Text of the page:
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Forging Email Headers: Good, Bad or Ugly?

My new Ruby on Rails project Hey! Heads Up (H! for short) sends quite a bit of email to notify people about updates from others. Should those updates appear to come from H! or from the person that triggered the notification? I don't know enough about email to answer that question but I'll outline the problem and you can let me know what you think.

Hey! Heads up lets you manage "temporary" links. They are temporary because you don't know if you want to keep them yet or not. Maybe someone sent you an article/video/website but you don't have time to check it out. You'll still want to keep track of it until you do read it but do you really want to bookmark it in the browser or on a site like del.icio.us? H! is a "TODO" list of these temporary links, so you can prioritize them.

Once you do check out the article, H! lets you send it to other people that use H! (and soon to anyone by email). When H! "sends" the item the other people are notified by email that there's a new item in their H! incoming list. Right now this email appears to be from Hey! Heads Up <[email protected]>. Replies to this email address get forwarded to me, the website administrator.

But there are all sorts of problems with this approach to notifying by email, primarily spam filters. Many people are now filtering email by their contact list and/or a whitelist to reduce spam. Unless [email protected] is on their whitelist, people don't get H! notifications.

So my question is: would it be better to "forge" these notification emails to appear as though they are coming from the sender of the item? Presumably these people are already in the contact lists of the people they are sending H! items to, so the notification has a much better chance of making it through the spam filters.

As well, seeing a notification coming from a specific person instead of [email protected] for everyone could make it easier to sort and prioritize these notification emails in a person's email inbox.

Why is forging emails bad? Some spam filters could flag emails sent by mail software from one domain (like heyheadsup.com) and forged with a "from" with another (like gmail.com). But I've seen the technique used in a lot of places, so it's hard to say how much it is frowned upon. As a website creator, forging emails would essentially be sending emails on a person's behalf.

How about the industry leaders? Facebook's notification emails have a from text that looks like: Facebook <[email protected]>. The strange reply address could be used to sort feedback but otherwise it's a little confusing. To top it off, using a similar-but-not-quite-the-same-domain (facebookmail.com instead of facebook.com) for emails is a common phishing technique.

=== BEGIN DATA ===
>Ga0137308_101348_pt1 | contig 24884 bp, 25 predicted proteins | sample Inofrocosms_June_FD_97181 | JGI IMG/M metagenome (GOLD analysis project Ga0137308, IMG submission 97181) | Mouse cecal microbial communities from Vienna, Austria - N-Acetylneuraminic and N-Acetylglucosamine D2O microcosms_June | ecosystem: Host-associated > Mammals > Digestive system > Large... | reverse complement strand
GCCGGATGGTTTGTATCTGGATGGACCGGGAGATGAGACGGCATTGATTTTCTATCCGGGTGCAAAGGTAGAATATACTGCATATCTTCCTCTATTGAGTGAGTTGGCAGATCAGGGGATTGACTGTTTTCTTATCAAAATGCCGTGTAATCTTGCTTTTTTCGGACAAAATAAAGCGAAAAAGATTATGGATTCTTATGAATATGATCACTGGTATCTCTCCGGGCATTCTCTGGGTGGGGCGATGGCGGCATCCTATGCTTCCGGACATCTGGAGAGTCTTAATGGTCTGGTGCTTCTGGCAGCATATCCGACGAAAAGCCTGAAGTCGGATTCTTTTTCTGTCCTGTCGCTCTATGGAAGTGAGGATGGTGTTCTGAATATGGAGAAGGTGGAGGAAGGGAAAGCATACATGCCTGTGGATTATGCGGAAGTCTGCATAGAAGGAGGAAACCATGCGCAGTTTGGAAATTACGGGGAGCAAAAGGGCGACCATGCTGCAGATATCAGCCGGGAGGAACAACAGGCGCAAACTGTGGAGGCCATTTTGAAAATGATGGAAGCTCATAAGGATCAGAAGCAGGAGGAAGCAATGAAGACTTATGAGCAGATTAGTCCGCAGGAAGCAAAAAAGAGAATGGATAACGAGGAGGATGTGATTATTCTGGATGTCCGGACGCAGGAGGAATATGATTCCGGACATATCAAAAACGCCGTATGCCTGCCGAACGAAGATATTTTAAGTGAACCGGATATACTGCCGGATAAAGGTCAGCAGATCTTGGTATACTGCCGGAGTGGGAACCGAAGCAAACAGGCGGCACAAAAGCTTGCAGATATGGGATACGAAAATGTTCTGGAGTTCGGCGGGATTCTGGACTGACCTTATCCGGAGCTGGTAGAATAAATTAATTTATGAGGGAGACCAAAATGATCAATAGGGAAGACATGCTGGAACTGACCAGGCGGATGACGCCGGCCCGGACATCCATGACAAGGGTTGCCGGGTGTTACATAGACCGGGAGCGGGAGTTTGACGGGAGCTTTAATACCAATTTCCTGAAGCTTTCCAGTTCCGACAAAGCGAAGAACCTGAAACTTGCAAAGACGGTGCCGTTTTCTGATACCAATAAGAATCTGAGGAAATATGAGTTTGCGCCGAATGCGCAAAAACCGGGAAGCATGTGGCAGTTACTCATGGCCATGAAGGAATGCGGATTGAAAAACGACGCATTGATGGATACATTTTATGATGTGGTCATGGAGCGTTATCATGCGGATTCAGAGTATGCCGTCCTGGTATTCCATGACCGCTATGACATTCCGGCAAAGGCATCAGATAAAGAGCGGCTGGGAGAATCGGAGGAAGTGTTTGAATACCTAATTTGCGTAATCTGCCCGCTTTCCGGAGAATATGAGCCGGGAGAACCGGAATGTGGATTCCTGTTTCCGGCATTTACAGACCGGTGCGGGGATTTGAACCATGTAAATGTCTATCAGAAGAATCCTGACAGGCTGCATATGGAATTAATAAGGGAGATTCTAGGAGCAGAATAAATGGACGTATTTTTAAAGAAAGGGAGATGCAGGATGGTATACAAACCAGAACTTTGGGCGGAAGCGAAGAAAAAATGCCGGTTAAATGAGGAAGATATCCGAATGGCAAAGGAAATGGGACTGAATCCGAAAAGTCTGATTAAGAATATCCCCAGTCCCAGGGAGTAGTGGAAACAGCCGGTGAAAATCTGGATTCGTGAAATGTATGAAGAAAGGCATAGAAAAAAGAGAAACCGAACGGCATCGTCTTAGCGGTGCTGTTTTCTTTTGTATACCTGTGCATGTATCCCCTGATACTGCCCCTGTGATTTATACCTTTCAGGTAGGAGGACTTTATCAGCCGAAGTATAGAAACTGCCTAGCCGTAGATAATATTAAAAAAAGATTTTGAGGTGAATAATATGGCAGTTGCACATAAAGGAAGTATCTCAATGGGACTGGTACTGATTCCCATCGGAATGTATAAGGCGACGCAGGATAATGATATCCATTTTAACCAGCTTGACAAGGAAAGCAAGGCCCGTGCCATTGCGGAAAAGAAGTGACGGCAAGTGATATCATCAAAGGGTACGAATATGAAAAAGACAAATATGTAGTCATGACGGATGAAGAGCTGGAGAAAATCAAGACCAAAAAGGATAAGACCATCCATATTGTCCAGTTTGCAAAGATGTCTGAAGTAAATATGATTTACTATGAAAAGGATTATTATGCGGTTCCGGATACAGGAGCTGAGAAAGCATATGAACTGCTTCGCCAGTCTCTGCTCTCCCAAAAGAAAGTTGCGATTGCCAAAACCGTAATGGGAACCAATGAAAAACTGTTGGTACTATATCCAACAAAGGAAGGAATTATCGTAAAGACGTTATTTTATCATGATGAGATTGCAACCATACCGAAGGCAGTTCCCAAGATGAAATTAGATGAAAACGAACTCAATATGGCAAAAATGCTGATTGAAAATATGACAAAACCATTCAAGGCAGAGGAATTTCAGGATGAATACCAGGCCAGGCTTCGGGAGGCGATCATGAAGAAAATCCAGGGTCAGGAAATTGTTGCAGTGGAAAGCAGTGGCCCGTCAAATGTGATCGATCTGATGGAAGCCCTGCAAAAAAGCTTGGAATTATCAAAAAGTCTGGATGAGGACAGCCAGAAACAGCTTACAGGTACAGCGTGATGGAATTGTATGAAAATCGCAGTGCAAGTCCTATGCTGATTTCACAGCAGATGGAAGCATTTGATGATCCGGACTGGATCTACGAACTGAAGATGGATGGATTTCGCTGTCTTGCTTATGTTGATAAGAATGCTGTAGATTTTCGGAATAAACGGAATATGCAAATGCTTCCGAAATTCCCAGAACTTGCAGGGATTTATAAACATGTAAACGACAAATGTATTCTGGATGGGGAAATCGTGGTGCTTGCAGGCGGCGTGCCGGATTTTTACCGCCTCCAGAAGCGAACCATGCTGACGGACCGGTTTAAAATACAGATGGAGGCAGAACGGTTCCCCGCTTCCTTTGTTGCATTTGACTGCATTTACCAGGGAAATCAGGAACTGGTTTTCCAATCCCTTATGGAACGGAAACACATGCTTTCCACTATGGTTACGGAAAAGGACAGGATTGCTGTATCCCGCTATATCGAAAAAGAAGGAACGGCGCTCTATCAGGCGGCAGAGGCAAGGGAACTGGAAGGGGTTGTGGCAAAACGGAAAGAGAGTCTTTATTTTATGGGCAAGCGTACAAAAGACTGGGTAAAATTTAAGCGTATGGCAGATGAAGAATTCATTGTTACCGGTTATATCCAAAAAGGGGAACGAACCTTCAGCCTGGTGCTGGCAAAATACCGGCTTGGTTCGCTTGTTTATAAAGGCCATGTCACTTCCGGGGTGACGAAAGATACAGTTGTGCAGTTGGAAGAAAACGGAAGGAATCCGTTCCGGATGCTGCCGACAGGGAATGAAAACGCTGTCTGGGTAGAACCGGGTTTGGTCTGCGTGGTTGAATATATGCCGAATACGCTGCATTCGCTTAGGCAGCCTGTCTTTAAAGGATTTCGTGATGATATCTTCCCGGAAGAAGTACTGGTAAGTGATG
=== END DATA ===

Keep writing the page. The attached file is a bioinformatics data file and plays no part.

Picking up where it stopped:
Are there more precedents? Is there any consensus? Opinions are appreciated. Would you want a site to send notification emails in your name?

BTW, if you want to give H! a try it is in alpha testing. Fire me an email at blog[at]ryanlowe[dot]ca to join the alpha test group.

Posted at October 19, 2007 at 12:22 PM EST
Last updated October 19, 2007 at 12:22 PM EST

I dunno.. seems a lot like a solved problem to me.

Google Toolbar has an email this page feature
There are dead-simple delicious extensions like http://www.monsur.com/projects/readeroo/

Tumblr makes for a very quick bookmarking service as well http://engtech.tumblr.com

People use TwitThis to bookmark links to twitter all the time

My guess is the value add from HeadsUp is that the people you're sending links to don't have to use the service as well? If they do, then how does it differentiate itself from this stupidly crowded social bookmarking niche?

» Posted by: engtech at October 20, 2007 08:27 PM

I agree: the bookmark niche is getting full.

I went with a general "TODO list" first, not just bookmarks. Then I allowed "sending" to other people that use the service. Then I'm going to let people send items by email to those that don't use the service.

Many of my TODO items on H! are private and not published like other bookmarking (delicious) or mini-blogging (twitter) services. When I want to share on my H! mini-blog (like after I read an article) I just click publish and it's put up for the Internet to see.

I'm really scratching my own itch here, and my main thing is prioritization. I find at least a dozen things a day I want to check out, I just don't have time *right then*. Some items are articles I find on news sites, other items are links that people send me. Some are albums or movies I see somewhere and want to check out later. H! lets me keep them all together and once I've checked them out I can do something with them: publish on my mini-blog and comment on, send to a friend, bookmark permanently, etc.

I'd like H! be in the middle of people's workflow for managing items to check out later. I could even make an API for both incoming and outgoing parts of the workflow.

» Posted by: Ryan at October 21, 2007 02:23 PM
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